Amazon EBS volumes are created in a particular Availability Zone and can be from 1 GB to 16 TB in size. Once a volume is created, it can be attached to any Amazon EC2 instance in the same Availability Zone. Once attached, it will appear as a mounted device similar to any hard drive or other block device. At that point, the instance can interact with the volume just as it would with a local drive, formatting it with a file system or installing applications on it directly.
A volume can only be attached to one instance at a time, but many volumes can be attached to a single instance. This means that you can attach multiple volumes and stripe your data across them for increased I/O and throughput performance. This is particularly helpful for database style applications that frequently encounter many random reads and writes across the dataset. If an instance fails or is detached from an Amazon EBS volume, the volume can be attached to any other instance in that Availability Zone.
Amazon EBS volumes can also be used as boot partitions for Amazon EC2 instances, which allows you to preserve your boot partition data beyond the life of your instance, and bundle your AMI in one-click. You can also stop and restart instances that boot from Amazon EBS volumes while preserving state, with very fast start-up times.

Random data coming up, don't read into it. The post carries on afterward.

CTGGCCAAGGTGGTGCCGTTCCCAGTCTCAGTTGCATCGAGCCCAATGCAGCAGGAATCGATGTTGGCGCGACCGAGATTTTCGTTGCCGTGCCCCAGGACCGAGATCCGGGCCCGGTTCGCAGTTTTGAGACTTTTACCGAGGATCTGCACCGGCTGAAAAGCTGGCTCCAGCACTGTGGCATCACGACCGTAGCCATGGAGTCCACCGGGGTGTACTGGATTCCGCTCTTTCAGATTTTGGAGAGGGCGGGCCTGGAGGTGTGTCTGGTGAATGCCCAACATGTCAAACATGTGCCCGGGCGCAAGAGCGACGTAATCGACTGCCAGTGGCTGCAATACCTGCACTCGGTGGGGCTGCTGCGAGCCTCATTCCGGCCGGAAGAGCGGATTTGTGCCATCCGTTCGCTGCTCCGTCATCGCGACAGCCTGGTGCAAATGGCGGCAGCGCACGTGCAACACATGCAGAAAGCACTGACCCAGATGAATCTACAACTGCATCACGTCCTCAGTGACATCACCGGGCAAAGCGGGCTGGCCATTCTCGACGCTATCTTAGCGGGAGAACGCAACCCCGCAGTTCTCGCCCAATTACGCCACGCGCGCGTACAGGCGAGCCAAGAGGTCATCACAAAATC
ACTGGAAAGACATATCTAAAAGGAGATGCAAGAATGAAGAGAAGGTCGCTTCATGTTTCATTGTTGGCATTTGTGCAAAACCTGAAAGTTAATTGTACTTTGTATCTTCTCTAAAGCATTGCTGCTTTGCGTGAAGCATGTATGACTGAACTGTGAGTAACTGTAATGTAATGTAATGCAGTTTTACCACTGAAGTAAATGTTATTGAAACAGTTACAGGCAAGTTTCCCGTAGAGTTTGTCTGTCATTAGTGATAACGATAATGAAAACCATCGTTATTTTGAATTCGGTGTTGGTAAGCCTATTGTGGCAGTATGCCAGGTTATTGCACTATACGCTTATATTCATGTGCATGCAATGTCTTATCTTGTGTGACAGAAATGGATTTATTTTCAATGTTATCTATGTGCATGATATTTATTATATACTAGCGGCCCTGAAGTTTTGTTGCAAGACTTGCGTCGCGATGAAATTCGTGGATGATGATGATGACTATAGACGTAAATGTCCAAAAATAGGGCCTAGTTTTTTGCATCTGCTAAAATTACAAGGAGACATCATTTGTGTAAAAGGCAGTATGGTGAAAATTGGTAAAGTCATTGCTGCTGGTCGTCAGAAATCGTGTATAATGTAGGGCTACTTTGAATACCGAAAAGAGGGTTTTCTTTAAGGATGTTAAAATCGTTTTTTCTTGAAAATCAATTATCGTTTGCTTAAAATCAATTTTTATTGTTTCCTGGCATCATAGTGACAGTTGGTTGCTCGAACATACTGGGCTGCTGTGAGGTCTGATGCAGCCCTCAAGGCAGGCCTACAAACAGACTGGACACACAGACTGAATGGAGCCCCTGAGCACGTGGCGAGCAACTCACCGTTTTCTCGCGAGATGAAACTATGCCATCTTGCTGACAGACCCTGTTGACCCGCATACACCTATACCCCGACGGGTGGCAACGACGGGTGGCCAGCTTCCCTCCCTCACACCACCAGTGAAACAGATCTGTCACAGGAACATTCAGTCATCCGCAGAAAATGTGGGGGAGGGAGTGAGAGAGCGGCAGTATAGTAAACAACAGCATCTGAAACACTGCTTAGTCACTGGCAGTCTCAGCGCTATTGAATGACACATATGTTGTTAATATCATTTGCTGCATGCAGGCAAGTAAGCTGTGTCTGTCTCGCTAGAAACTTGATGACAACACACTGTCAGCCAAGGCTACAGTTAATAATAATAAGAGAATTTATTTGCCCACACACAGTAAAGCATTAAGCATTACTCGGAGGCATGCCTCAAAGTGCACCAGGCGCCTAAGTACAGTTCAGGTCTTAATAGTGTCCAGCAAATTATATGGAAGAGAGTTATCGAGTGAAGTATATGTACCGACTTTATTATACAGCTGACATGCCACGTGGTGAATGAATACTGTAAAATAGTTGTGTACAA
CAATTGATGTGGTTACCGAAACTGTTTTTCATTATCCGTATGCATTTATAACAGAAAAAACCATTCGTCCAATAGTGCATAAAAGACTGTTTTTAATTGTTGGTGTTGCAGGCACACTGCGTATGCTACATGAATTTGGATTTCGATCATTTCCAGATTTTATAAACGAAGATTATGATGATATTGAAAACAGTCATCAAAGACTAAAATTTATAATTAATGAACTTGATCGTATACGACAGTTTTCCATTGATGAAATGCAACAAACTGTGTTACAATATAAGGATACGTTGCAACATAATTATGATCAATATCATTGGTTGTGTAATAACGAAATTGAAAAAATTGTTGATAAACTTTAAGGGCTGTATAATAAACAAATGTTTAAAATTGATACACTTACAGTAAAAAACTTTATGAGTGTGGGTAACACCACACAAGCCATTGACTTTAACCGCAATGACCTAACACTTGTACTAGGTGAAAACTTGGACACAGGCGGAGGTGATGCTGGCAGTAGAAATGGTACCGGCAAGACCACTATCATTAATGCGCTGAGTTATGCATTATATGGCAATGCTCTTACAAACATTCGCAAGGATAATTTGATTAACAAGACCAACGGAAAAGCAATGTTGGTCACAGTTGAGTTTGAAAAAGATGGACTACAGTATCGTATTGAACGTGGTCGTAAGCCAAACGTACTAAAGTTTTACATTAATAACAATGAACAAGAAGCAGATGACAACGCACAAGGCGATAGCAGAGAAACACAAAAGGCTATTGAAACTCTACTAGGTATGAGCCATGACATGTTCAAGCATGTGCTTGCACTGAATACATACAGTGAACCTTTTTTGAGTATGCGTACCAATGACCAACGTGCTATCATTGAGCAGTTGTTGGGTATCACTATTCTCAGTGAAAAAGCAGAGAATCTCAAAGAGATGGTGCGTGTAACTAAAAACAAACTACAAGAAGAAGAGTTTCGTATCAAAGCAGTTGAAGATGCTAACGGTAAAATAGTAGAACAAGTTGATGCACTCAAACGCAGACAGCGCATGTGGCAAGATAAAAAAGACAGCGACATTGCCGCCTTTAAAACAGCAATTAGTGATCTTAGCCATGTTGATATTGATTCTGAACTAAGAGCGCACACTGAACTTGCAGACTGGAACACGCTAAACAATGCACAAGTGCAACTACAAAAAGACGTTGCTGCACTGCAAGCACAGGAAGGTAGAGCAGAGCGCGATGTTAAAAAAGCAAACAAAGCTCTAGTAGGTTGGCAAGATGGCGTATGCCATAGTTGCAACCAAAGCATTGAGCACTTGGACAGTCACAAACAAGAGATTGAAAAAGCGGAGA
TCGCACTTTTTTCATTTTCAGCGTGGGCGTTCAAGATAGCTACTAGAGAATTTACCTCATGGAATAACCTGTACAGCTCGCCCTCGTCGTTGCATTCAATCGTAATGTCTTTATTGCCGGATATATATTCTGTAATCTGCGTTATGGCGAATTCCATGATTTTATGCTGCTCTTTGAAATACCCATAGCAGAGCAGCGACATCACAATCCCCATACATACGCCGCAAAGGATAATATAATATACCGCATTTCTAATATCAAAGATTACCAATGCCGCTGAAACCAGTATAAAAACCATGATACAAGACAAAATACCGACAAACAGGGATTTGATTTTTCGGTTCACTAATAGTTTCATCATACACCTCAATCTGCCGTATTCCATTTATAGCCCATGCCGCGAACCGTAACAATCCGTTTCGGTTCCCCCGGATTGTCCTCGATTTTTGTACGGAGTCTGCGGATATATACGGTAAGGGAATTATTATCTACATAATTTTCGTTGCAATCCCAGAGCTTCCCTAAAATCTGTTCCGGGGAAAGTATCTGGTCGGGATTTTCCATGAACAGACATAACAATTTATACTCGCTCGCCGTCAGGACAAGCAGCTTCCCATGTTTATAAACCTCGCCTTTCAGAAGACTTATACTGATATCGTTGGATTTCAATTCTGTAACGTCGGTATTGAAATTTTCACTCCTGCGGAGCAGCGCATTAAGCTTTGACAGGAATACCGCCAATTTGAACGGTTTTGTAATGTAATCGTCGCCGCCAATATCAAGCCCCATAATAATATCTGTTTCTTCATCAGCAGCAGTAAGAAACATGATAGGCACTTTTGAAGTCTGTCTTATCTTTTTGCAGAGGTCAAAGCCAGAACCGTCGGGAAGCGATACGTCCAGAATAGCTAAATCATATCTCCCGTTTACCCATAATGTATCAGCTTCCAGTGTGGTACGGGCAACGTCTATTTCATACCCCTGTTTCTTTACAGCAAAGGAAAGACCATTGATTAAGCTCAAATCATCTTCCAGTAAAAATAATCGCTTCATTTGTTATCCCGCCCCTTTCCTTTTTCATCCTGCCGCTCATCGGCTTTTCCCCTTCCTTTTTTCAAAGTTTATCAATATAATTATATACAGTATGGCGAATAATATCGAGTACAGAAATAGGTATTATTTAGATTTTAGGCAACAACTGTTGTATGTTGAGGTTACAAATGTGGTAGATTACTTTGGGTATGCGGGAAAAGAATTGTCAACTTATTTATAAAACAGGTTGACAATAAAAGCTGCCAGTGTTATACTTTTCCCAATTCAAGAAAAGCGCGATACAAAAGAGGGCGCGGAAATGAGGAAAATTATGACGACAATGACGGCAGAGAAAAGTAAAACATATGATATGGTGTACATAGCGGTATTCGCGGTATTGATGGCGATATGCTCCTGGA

Do you have high performance workloads that require up to tens of thousands IOs per second? Are you looking for a storage option that will deliver high I/O consistently? Watch this webinar to learn how EBS Provisioned IOPS is delivering tens of thousands IOs per second consistently to a variety of workloads including Oracle databases, Microsoft SQL databases, NoSQL data stores and a variety of Enterprise applications.
MongoDB is one of the fastest growing NoSQL workloads on Amazon Web Services (AWS). Join AWS and 10gen, the company behind MongoDB, to learn about how you can run high throughput, I/O intensive MongoDB clusters on the Amazon EBS storage platform. Solutions Architects from 10gen and AWS will go over best practices including performance, durability and optimization related to deploying MongoDB on AWS.
You will also hear from AWS customer Parse, provider of cloud-based backend services for mobile application developers, about how they leveraged Provisioned IOPS to run their MongoDB clusters.
In this webinar, you will learn about:
- Amazon Elastic Block Store (EBS)
- Why Provisioned IOPS volumes fit the needs of high I/O intensive applications
- Best practices for deploying MongoDB on AWS by 10gen
- How to leverage Provisioned IOPS volumes for MongoDB
- How Parse runs MongoDB on AWS